Britain’s opposition party Labour has warned that joblessness in the UK could be as bad as it was in the 1980s unless the government does more to assist businesses that have been battling the economic fallout of the coronavirus pandemic.
There are already 2.8 million people unemployed in the UK and this figure could go up by another million unless the government steps in, according to analysis by the House of Commons Library reported by The Guardian. In 1984, unemployment in the UK peaked at 3.3 million.
Prime minister Boris Johnson is expected to use a speech next week to announce the creation of a taskforce charged with fast-tracking the building of schools, hospitals, roads, and even prisons.
However, Labour has said priority must be businesses that still don’t know when they will open, such as casinos, indoor gyms, bowling alleys, and nail bars.
READ MORE: UK unemployment rose just as COVID-19 hit
Jonathan Reynolds, Labour’s shadow work and pensions secretary, told Sky News: “We need a jobs budget — the focus should be jobs, jobs, jobs and jobs again.
The government should guarantee jobs to those out of work for a “significant period of time,” emulating the Future Jobs Fund which was created after the 2008 global crash, said Reynolds.
He also said Labour is calling for the Chancellor to be more flexible with the furlough scheme and continue to provide financial support to certain sectors.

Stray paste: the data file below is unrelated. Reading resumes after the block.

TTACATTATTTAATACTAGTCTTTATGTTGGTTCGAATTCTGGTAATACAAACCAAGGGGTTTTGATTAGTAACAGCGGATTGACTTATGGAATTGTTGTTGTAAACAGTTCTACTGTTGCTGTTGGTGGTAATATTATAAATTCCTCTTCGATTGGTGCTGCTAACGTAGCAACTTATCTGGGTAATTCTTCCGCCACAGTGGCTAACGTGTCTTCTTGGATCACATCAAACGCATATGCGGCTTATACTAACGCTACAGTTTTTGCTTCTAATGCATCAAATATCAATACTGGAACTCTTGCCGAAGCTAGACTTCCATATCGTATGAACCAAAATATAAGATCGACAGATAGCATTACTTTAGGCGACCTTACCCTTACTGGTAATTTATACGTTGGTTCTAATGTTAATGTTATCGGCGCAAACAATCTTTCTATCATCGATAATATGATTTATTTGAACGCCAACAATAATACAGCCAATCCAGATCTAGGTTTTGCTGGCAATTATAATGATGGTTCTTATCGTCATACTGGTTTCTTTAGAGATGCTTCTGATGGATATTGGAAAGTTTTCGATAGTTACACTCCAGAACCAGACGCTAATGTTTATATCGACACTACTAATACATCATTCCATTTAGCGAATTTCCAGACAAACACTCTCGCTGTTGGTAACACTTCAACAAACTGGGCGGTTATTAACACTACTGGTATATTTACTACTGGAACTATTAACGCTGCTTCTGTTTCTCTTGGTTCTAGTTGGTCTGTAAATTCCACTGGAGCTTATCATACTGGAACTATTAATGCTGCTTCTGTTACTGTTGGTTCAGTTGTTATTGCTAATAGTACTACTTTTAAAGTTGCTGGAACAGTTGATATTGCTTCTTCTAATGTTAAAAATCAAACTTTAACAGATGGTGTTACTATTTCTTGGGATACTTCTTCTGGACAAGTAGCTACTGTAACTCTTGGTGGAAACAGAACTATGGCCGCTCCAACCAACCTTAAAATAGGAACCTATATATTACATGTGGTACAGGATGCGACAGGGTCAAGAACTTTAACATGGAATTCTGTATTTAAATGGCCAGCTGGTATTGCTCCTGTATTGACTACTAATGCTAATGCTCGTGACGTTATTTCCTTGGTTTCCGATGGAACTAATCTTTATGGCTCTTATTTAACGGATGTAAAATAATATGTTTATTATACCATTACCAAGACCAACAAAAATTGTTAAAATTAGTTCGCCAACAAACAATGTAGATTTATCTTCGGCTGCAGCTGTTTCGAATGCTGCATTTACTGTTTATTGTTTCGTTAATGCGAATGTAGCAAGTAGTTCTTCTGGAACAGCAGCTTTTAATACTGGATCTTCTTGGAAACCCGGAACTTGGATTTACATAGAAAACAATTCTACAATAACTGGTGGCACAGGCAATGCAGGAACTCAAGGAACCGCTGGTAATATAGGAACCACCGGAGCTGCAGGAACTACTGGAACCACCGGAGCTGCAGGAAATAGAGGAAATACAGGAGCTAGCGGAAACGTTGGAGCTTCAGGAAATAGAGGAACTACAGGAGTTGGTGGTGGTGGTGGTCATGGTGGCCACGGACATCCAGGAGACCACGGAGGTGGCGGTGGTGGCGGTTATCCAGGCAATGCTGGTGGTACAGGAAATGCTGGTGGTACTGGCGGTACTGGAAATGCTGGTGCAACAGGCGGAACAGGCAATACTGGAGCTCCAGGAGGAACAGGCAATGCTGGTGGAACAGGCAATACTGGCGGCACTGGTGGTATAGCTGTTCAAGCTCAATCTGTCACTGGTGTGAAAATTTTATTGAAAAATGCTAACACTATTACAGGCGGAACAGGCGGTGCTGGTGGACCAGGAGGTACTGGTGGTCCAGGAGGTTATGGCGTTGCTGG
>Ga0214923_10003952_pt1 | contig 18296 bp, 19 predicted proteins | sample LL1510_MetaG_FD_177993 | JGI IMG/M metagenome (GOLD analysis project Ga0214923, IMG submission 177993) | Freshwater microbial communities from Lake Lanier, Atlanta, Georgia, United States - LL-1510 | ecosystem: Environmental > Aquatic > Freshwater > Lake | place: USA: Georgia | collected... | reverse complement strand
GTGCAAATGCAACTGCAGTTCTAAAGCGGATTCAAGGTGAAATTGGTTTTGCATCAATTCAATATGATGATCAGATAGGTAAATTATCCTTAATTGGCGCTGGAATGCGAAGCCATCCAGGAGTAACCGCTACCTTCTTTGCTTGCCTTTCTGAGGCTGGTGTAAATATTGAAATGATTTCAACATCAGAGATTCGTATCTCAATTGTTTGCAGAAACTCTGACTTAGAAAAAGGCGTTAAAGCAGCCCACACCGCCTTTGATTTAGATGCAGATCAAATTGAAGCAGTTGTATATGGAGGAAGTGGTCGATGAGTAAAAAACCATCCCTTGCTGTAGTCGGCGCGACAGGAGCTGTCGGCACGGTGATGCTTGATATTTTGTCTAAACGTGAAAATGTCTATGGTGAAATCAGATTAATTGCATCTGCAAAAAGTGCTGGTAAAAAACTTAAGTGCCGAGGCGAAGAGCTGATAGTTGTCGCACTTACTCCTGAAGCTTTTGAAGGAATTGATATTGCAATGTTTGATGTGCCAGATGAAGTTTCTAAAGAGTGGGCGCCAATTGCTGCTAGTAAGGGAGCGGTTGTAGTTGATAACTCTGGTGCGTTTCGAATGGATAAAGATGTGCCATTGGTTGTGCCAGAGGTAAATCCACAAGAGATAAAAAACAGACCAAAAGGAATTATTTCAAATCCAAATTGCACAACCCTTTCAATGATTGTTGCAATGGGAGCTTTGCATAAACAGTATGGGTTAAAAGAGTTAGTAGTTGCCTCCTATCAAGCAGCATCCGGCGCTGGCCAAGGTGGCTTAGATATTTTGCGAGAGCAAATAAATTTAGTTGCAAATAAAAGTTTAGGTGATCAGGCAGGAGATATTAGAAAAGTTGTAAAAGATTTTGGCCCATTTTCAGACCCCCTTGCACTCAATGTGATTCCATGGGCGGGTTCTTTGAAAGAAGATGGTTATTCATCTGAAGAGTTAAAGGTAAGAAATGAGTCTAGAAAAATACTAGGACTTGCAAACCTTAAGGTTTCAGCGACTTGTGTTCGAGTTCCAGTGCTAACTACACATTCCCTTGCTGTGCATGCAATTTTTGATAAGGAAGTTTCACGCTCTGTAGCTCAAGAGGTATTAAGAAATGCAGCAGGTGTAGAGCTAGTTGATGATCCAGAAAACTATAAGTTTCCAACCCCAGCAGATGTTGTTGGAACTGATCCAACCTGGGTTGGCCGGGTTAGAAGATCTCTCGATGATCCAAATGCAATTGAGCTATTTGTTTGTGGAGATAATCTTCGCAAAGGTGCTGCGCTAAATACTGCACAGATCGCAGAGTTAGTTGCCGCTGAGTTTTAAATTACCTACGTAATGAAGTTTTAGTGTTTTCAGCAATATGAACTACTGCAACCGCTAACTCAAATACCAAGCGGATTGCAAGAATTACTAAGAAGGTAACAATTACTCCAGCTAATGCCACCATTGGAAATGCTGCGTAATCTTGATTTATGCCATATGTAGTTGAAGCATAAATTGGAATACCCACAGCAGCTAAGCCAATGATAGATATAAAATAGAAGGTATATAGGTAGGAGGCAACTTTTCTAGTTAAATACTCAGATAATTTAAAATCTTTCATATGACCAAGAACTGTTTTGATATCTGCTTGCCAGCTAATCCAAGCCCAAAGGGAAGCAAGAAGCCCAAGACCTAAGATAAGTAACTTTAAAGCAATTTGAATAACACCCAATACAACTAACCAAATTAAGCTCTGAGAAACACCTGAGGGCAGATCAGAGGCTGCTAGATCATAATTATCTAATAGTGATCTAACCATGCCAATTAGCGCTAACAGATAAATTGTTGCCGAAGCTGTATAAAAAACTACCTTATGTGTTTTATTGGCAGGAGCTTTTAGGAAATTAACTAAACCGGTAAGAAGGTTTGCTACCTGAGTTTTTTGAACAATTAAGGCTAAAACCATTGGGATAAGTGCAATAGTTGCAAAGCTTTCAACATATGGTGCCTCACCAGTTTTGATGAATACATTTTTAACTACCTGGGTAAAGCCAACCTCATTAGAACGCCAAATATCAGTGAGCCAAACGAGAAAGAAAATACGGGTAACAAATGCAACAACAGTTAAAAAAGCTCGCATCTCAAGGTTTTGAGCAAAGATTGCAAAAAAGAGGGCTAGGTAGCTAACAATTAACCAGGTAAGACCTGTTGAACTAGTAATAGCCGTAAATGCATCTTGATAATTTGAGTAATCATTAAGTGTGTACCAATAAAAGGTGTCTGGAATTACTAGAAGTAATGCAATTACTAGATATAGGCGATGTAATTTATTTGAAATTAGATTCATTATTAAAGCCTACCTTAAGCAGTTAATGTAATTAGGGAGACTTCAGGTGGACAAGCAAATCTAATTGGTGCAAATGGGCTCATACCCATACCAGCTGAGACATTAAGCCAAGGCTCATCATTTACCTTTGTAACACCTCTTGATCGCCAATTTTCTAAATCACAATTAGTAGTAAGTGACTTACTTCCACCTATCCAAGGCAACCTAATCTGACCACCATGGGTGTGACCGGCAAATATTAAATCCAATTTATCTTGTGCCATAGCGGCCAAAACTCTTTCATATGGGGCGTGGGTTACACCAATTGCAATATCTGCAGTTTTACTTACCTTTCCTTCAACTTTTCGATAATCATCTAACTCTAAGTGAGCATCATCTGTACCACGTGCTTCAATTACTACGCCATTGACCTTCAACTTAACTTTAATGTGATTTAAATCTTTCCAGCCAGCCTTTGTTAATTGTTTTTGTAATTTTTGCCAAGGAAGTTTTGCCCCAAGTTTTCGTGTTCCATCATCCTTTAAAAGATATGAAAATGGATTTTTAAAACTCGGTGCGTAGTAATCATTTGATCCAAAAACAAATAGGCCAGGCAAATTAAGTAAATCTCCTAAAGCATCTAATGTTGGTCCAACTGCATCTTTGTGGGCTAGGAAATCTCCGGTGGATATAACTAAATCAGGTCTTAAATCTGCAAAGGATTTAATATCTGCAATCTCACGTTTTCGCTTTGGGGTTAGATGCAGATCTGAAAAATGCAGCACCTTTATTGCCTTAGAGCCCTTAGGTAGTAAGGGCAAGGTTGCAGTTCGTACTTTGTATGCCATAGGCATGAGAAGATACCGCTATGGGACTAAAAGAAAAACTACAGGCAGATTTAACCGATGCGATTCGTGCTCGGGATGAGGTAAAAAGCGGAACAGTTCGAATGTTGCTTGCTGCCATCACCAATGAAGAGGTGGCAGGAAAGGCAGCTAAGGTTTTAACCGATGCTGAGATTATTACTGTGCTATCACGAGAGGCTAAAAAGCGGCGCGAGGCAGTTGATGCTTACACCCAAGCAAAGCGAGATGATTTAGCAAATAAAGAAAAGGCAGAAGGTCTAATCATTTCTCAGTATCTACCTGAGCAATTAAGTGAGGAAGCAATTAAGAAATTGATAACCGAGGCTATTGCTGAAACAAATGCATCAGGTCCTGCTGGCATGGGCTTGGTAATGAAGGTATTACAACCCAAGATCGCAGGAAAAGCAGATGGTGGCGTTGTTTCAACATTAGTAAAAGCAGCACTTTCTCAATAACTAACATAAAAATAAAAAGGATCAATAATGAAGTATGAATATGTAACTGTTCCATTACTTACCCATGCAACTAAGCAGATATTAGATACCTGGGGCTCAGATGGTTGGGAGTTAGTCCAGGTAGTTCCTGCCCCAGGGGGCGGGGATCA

Under current plans, employers will be required from August to make contributions to the furlough scheme but Labour wants sectors that cannot open to be exempt from this until they are fully up and running.
Shadow business secretary Ed Miliband told the Observer: “The scale of the economic emergency facing us is enormous. But the government is pulling the rug from under businesses employing one million people by demanding they start bearing the cost of the furlough when they don’t even know when they can reopen.
“The government’s approach will put jobs, businesses and livelihoods at risk, which will impose costs on us all. Failing to act to protect jobs now will only add to the burdens we face in higher benefit payments, lost tax revenues and a smaller economy.”
The Treasury has said it is already funding more than 8 million workers, at an estimated cost of a £14bn ($17.2bn) a month.
Recently, left-leaning Institute for Public Policy Research (IPPR) said that more than one million people will be “plunged into poverty” by the coronavirus crisis by the end of the year as cuts to jobs, pay and hours deepen.
New analysis suggests the number of people struggling below the breadline will be 7% higher by 2021 than if the pandemic had not hit the UK.